Everything You Need to Know About Canon’s Self-bouncing Flash
Everything You Need to Know about Canon’s Self-bouncing Flash
If you’re an event photographer who struggles with GAS*, your stomach has probably been doing exuberant flips since Canon announced their new self-bouncing Speedlite flash in February this year. With a self-articulating flash head designed to consistently deliver optimum lighting for indoor shooting scenarios with Canon EOS cameras, the Canon Speedlite 470EX-AI is a definite world-first and will land in South African in May 2018.
To achieve quality, natural-looking light, photographers will often bounce their flashes off of a neutral coloured wall or ceiling towards their subject. The 470EX-AI’s AIB (Auto Intelligent Bounce) function removes the guesswork from this technique by firing off two test flashes (one at the subject and one at the ceiling) to calculate the optimal bounce angle.
Two taps on your camera’s focus button will automatically reorientate the flash should the camera’s shooting position change. Any event photographer who has missed a shot and instead temporarily blinded a guest with a flash in the wrong position will appreciate this feature.
Wired to the Web got to test out the 470EX-AI at a recent media launch. In terms of form, it’s a comfortably-sized piece of kit and looked slightly smaller than a 600EX-RT. The controls are intuitive enough to use straight out of the box and on the camera. The AIB works as it should delivering a good output of light. The motorised head moves fluidly without too much noise and is a bit of a delight to watch in action. Introverted photographers will have to get used to fascinated guests wanting to strike up conversations about it.
Apart from the fully automatic AIB mode, more advanced users can set their own self-orientating bounce angles with the semi-automatic mode. This is especially useful when bouncing off a wall or a reflector to create more directional light.
The 470EX-AI shares many of the same features as the other upper-range Canon speedlites; an auto-focus assist beam, a guide number of 47m to light over broader distances and lens coverages from 24mm to 105mm, along with a wide 14mm when using the built-in adapter.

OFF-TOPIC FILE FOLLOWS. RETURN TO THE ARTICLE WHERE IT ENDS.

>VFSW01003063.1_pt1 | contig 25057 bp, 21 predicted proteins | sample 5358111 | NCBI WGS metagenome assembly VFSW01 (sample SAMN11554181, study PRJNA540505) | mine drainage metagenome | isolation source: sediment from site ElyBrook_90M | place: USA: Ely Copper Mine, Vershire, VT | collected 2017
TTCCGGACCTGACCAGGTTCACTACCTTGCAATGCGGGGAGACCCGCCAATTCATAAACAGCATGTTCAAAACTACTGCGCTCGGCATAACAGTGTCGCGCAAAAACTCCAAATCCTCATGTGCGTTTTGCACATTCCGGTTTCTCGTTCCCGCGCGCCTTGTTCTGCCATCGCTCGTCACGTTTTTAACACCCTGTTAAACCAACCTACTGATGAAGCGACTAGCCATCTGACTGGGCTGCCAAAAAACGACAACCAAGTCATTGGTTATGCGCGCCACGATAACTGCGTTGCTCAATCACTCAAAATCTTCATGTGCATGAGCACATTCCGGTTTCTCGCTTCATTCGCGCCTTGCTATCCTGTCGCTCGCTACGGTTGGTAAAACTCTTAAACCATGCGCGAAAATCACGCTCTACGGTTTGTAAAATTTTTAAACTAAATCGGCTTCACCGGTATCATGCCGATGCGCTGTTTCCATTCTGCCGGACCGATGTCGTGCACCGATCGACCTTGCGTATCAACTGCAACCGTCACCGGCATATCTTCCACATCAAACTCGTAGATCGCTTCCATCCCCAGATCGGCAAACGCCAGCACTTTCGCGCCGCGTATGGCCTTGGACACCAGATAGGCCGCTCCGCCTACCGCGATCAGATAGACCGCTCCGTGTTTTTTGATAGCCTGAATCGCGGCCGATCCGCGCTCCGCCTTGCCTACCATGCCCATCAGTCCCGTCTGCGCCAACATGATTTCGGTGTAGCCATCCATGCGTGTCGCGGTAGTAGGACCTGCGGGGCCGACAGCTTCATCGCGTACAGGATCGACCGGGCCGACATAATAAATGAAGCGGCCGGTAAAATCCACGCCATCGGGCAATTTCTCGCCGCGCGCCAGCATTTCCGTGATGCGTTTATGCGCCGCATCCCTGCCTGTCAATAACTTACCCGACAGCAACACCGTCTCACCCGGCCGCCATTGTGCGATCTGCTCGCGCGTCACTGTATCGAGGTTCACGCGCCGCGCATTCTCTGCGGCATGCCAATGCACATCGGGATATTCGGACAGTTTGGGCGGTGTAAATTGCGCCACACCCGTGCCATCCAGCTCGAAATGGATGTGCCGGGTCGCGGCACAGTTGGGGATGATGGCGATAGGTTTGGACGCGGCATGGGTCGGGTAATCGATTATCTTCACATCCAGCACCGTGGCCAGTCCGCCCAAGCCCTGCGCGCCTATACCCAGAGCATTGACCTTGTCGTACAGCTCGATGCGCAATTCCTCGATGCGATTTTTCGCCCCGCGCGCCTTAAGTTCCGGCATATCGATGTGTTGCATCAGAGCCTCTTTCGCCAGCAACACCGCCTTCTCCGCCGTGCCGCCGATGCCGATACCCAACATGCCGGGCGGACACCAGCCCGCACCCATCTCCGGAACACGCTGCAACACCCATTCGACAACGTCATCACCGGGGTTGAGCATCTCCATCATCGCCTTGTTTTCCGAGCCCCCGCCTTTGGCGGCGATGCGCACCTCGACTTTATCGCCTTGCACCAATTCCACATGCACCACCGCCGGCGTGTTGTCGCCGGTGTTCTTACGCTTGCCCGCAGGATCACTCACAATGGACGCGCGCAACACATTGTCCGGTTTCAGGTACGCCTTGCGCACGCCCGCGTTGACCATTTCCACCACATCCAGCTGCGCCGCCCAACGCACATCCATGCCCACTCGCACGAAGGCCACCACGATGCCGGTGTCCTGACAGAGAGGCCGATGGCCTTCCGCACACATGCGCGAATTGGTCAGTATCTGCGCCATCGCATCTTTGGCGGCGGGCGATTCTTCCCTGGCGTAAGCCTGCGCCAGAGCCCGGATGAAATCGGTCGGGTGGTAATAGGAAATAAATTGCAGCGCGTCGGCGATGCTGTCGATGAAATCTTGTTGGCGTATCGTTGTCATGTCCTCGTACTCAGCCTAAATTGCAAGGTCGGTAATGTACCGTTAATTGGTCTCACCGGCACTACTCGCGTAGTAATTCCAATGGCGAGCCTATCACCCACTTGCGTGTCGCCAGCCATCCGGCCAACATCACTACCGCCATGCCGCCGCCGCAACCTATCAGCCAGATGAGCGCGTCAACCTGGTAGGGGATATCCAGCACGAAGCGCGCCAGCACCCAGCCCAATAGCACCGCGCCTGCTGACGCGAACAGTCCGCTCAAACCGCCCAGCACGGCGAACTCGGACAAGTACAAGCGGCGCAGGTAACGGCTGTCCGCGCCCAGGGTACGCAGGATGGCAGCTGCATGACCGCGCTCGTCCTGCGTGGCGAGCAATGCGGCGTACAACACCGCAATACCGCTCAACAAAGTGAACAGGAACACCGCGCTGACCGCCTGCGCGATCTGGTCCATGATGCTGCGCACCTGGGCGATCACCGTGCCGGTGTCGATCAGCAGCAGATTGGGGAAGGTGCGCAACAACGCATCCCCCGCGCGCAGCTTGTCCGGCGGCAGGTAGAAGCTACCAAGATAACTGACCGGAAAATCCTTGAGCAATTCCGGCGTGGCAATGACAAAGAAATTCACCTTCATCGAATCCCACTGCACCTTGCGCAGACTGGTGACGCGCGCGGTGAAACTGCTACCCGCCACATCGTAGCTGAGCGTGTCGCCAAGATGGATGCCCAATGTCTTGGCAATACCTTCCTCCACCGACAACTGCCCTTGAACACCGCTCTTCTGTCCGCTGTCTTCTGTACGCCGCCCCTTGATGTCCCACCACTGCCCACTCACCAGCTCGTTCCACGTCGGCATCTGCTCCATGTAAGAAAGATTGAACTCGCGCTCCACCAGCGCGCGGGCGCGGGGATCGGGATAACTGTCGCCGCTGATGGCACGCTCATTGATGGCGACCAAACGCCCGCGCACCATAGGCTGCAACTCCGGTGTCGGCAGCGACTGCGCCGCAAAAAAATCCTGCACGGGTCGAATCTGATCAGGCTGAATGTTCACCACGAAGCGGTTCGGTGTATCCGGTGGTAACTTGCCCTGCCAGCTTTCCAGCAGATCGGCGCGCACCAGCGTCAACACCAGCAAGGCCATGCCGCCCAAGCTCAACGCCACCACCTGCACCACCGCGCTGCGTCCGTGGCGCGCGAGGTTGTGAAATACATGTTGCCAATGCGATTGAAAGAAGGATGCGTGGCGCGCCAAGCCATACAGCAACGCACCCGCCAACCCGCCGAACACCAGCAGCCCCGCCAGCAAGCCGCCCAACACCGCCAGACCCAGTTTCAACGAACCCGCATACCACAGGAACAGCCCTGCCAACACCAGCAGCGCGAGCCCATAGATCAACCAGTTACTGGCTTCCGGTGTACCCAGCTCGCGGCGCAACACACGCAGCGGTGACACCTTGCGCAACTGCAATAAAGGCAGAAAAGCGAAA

The flash’s recycle time ranges between 3.5 and 5.5 seconds depending on the batteries used. Rechargeable NiMH batteries will deliver faster recycles.
Other features include customisable settings and a wireless optical receiver good for up to 10m away.
It is important to note that if you’re using a camera built before 2014 or are shooting with certain specific models**, the 470EX-AI will not work in full AIB mode as the TTL tech is not compatible. This unfortunately poops the party for anyone shooting with a Canon 5D Mark III, which is still a workhorse for many pro photographers.
For photographers (with newer/compatible cameras) who are just beginning to enhance their work with flash lighting, this 470EX-AI is one to wish-list and save towards. Though not confirmed, it is expected to land in SA at around R8000. This price point locally pitches it at aspirant professionals and pros who are looking for a flash to save time that could be better utilised at composing more mindful and compelling imagery.
When there have been more advancements in the flash-modifier market in recent years (just look to Kickstarter at any given time), it’s refreshing to see Canon innovate by re-engineering the flash itself and directly addressing a practical aspect of in-the-field flash photography.
With flashes from brands like Yongnuo and Godox becoming increasingly ubiquitous in standard photographer kits, this could be Canon’s chance to rekindle a romance.
*Gear Acquisition Sufferer
**EOS 2000D, EOS 4000D, 1300D, EOS M6, EOS M5 and EOS M3
Welcome to Wired to the Web. My name is Nafisa Akabor and I’m a technology journalist covering business and consumer tech for the last 13 years. I’m passionate about start-ups, smartphones, mobile payments, travel tech and electric cars. ✉️ firstname.lastname@example.org